Results-Based AccountabilityTM
for Vermont Food Systems
October 7, 2013
Anne Lezak, Coordinator BBVT
Acknowledgements to A...
3 kinds of performance measures
    
RBA
2 kinds of accountability
         
7 questions from ends to means
2-3-7
Different Levels of Focus =
Different Levels of Accountability
1. Population Level
Focus - well being of population
Collec...
Population/Community Focus
Questions to Ask
• What do we want?
Clean Environment
• How will we recognize it?
% of days wit...
5
Criteria for Choosing Indicators
Communication Power
•Does the indicator communicate to a broad range of
audiences?
Prox...
F2P Goal 9
The Majority of Farms will be Profitable
• What do we want? RESULT
VT Farmers operate profitable farms
• How wi...
How Are We Doing Now?
Baseline & story behind the baseline
Key Indicator: Vermont Aggregate Gross Farm Income,
Production ...
Population/Community Focus:
Questions to Ask, Cont.
• Who are the partners?
• What works?
• What do we propose to do?
9
RESULT:
What we want
STRATEGY 1
Who?
What?
For whom?
STRATEGY 2
Who?
What?
For whom?
STRATEGY 3
Who?
What?
For whom?
OTH...
10
How well?
Is anyone better
off?
# People served
# Hours of service
# Activities (by type
of activity)
Participant
satis...
11
How well?
Is anyone better
off?
# outlets approached
by category
# of farms in program
# of hours marketing
# of websit...
12
Acknowledgements & Resources
Fiscal Policy Studies Institute
Santa Fe, New Mexico
www.resultsaccountability.com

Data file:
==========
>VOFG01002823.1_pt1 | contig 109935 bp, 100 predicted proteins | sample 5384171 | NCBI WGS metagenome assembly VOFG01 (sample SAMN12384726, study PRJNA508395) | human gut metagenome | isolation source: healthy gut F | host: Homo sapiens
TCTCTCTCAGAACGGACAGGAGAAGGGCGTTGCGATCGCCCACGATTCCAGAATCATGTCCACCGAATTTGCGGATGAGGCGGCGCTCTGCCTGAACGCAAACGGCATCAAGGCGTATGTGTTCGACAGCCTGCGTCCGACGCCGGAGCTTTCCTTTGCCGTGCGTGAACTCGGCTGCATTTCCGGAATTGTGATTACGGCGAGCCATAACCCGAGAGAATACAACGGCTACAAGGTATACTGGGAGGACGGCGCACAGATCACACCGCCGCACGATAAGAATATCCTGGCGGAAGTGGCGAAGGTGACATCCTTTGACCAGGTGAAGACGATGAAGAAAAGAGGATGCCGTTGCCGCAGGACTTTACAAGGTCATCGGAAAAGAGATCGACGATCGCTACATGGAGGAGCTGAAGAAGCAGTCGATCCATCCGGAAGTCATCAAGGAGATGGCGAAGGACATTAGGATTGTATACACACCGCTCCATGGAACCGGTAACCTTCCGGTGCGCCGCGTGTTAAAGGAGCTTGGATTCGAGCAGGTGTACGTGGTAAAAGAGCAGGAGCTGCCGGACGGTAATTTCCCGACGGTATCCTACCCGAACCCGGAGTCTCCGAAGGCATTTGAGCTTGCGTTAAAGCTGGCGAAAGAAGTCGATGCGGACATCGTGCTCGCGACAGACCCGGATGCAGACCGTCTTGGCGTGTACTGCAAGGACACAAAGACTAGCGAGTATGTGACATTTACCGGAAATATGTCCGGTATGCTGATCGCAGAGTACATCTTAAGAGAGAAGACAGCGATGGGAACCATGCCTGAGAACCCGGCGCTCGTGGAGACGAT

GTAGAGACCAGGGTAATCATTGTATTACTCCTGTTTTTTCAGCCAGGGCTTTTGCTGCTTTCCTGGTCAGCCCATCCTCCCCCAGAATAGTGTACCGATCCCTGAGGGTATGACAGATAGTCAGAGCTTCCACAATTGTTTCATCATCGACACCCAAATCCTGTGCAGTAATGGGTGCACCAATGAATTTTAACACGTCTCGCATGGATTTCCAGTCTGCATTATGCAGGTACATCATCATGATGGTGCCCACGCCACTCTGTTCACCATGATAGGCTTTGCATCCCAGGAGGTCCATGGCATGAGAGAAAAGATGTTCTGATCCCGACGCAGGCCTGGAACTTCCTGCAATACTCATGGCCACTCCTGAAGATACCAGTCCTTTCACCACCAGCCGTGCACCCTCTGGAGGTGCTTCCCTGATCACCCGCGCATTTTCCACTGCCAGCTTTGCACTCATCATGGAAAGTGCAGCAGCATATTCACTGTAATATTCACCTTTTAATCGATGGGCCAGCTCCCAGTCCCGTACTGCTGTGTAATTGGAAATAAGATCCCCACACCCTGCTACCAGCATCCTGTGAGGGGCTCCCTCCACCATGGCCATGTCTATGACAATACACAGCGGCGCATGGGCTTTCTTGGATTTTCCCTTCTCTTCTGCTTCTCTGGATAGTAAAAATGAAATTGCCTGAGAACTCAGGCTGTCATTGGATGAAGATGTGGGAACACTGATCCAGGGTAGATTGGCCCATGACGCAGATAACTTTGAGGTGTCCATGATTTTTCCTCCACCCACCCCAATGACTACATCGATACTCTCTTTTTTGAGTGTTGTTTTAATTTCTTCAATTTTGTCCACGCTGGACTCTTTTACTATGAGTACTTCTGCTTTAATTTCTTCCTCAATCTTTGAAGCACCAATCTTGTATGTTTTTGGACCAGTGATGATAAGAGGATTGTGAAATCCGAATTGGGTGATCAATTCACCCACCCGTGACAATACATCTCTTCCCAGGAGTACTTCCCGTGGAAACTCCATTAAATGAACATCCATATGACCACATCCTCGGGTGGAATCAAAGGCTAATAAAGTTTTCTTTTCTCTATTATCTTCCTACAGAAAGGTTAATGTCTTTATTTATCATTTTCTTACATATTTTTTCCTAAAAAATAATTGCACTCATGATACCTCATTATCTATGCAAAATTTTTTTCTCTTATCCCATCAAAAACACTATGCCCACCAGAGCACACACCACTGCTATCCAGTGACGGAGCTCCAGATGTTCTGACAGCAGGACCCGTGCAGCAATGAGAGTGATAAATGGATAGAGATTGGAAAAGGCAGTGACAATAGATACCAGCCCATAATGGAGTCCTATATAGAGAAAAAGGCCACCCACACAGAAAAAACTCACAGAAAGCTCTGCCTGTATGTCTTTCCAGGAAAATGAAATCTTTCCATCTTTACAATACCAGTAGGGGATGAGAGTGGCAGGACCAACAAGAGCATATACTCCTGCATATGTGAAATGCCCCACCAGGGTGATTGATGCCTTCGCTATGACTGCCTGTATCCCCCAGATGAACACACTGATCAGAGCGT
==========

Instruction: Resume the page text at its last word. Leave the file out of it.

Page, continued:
www.rag...
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Results-Based Accountability (TM) for Vermont Food Systems

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Overview slides from 10/7/13 workshop held in Randolph Vermont for members of the Vermont Food Systems sector. Prepared by Benchmarks for a Better Vermont.

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  • Accountability: 2 Levels (why important to make distinction/see that line – common mistake of being held accountable in wrong way!!!) Stop here – or maybe sooner – and talk about ‘what does it mean to be “accountable?” Not solely responsible, but that this is how you ’ll evaluate your performance as a program. “We are accountable for figuring out how to make this happen (this ABO). If it’s not happening, that means WE need to do something differently.” Need a good example here about how a POP Level indicator would NOT affect how you run your program. We can talk about Impact/Measurement/Evaluation at TWO different levels – and the implications of these two levels, in terms of what you measure, what you hope to achieve, and how you interpret the data, are very important 1. Community- level impact means looking at the well being of a community population Acknowledges that many partners, many strategies contribute to (are accountable for contributing to) community-level outcomes, and the well being of population This is the appropriate level of focus for a community collaborative, a group of partners working together to achieve a common goal This is not the appropriate level of focus for an individual program or strategy. Example: High school achievement (SAT scores for a specific school/community/area). Program level impact – focus = well being of people you serve Gathering data to see how program participants benefit from the program/service This is the appropriate level of focus for an individual program, agency, organization, strategy Example = teen tutoring program  data might be the grades of the kids in the program (going up?) So important distinction = appropriate accountability SWITCH TO NEXT SLIDE